Even though Section 43(a) was passed as a consumer protection statute, United States courts are receptive to allowing commercial plaintiffs to obtain an injunction even where the likelihood of pecuniary injury to the plaintiff may be slight.  Thus under Section 43(a), Congressional policy appears to encourage commercial companies to act as the fabled “vicarious avenger” of consumer rights.  An injunction protects both consumers and the commercial plaintiff from continuing acts of false advertising.[4]    “[O]nly a slight likelihood of injury need be shown to warrant injunctive relief when the defendant’s representations are literally false”.[5]  As the United States Court of Appeals for the First Circuit has observed, “the public interest purposes of the Lanham Act . . . requires a liberal interpretation of the irreparable injury factor.”[6]    Accordingly, once a plaintiff is able to demonstrate a likelihood of success, it is reasonable to conclude that harm has or will be done.[7]  Stated another way, “the irreparable injury requirement is satisfied once it is shown that the defendant is wrongfully trading on the plaintiff’s reputation.”[8]  Therefore, to the extent the plaintiff can establish that the defendant has made and continues to make false and misleading statements about its products or about the plaintiff’s products then the plaintiff can seek – and most likely obtain – a binding injunction ordering the defendant to cease and desist from continuing its unlawful behavior.

In addition to injunctive relief, a plaintiff who successfully establishes a Lanham Act violation “shall be entitled . . . to recover . . . defendants profits and any damages sustained by the plaintiff”[9].  The Plaintiff is also entitled to seek damages equal to its lost profits, loss of market share and loss of goodwill which was directly or proximately caused by the defendant’s false or misleading statements.

In order to develop a good faith basis for bringing a Lanham Act claim, the plaintiff should endeavor to collect: (i) the defendant’s marketing materials, including any product comparisons concerning the plaintiff’s products; (ii) customer statements documenting false or baseless product claims made by the defendant; and (iii) any evidence of consumer deception or confusion brought about by the defendant’s false and misleading marketing of its products and/or statements concerning the plaintiff’s products.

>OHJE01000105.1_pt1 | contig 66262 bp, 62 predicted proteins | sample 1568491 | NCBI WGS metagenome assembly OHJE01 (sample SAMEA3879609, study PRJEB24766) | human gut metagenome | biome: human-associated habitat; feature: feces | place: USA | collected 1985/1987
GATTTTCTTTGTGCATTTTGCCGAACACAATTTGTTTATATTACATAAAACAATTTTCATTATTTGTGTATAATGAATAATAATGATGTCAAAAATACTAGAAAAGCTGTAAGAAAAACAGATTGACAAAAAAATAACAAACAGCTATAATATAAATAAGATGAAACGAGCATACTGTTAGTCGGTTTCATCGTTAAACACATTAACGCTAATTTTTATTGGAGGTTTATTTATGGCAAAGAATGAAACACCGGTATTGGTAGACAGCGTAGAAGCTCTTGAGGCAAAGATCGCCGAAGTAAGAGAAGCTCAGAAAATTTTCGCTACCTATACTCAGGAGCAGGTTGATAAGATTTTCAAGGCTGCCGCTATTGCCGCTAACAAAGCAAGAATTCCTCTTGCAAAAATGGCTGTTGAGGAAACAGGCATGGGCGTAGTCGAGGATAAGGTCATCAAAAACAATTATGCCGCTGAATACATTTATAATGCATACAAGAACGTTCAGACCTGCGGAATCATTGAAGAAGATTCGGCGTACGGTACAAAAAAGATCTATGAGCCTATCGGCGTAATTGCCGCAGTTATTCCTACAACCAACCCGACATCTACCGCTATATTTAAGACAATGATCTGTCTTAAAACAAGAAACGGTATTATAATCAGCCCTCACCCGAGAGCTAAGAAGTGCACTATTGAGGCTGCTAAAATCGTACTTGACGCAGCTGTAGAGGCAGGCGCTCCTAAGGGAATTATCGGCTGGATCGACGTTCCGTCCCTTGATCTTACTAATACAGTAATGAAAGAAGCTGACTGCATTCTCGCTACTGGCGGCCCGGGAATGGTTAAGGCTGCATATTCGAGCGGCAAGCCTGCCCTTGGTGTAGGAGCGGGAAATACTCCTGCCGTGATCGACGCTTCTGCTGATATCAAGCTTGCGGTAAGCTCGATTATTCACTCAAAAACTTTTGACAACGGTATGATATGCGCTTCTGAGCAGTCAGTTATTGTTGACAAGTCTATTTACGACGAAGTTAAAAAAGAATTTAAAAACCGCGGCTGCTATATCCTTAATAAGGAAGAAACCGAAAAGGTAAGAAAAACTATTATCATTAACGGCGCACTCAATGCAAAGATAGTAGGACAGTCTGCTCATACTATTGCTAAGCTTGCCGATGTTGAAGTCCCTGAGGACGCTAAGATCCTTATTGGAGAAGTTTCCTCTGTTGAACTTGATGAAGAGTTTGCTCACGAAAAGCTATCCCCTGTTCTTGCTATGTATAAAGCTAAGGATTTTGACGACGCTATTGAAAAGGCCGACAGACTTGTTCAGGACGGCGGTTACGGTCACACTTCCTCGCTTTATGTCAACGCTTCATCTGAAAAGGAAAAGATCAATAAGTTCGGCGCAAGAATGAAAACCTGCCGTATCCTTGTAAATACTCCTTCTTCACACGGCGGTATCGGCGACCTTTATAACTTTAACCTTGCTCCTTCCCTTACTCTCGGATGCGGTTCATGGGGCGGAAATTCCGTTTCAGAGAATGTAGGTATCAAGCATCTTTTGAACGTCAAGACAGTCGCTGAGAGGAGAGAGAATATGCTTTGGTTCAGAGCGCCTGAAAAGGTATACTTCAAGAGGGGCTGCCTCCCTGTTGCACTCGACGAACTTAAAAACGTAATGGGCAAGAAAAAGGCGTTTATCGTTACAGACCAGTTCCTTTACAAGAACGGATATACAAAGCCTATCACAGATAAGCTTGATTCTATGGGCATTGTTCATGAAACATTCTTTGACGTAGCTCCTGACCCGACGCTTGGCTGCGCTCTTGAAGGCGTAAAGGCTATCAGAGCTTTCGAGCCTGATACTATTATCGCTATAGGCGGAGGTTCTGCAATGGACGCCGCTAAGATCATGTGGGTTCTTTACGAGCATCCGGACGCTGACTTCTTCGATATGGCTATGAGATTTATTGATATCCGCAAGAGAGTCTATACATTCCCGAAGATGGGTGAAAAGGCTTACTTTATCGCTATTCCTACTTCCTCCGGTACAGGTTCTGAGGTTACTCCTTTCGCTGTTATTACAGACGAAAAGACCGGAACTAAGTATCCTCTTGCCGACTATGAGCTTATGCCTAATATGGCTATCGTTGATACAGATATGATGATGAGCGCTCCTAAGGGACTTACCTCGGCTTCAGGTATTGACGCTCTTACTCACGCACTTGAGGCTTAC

In the United States, the Lanham Act provides a powerful tool to stop the flow of and to correct false information in the marketplace.  In addition, the Lanham Act provides a means to recapture profits lost or to compel the disgorgement of profits gained through false and deceptive advertising.
 

 

[1] Goods, as used in the Lanham Act means “’[w]ares; merchandise’” and “tangible product sold in the marketplace.”  See Dastar Corp. v. Twentieth Century Fox Film Corp., 539 U.S. 23, 31 (2003). 

[2] Cashmere & Camel Hair  Mfrs. Inst. v. Saks Fifth Ave, 284 F.3d 302, 310-311 (1st Cir. 2002) (alteration to original).

[3] Podiatrist Ass’n Inc. v. La Cruz Azul de P.R., Inc., 332 F.3d 6, 19 (1st Cir. 2003).

[4] Camel Hair & Cashmere Institute, Inc. v. Associated Dry Goods Corp., 799 F.2d 6, 15-16 (1st Cir. 1986).

[5] Id. at 32 (citing American Home Products Corp. v. Johnson & Johnson, 577 F.2d 160, 165 (2d Cir. 1978)).

[6] Id. at 14.

[7] See Camel Hair & Cashmere Institute, Inc., supra, at 15 (citing Apple Computer, Inc. v. Formula International, Inc., 725 F.2d 521 (9th Cir. 1984)).

[8] Id. 32 (citing Black Hills Jewelry Mfg. Co. v. Gold Rush, Inc., 633 F.2d 746 (8th Cir. 1980)).

[9] Visible Sys. Corp. v. Unysis Corp., 551 F.3d 65, 78 (1st cir. 2008); see also Murray v. Shaw Indus., 990 F. Supp. 46, 47 (D. Mass. 1997) (“The Court’s award of statutory damages, although crafted to prevent and deter the defendant, was necessarily premised on the disgorgement of [defendant’s] profits”).

DISCLAIMER: Because of the generality of this update, the information provided herein may not be applicable in all situations and should not be acted upon without specific legal advice based on particular situations.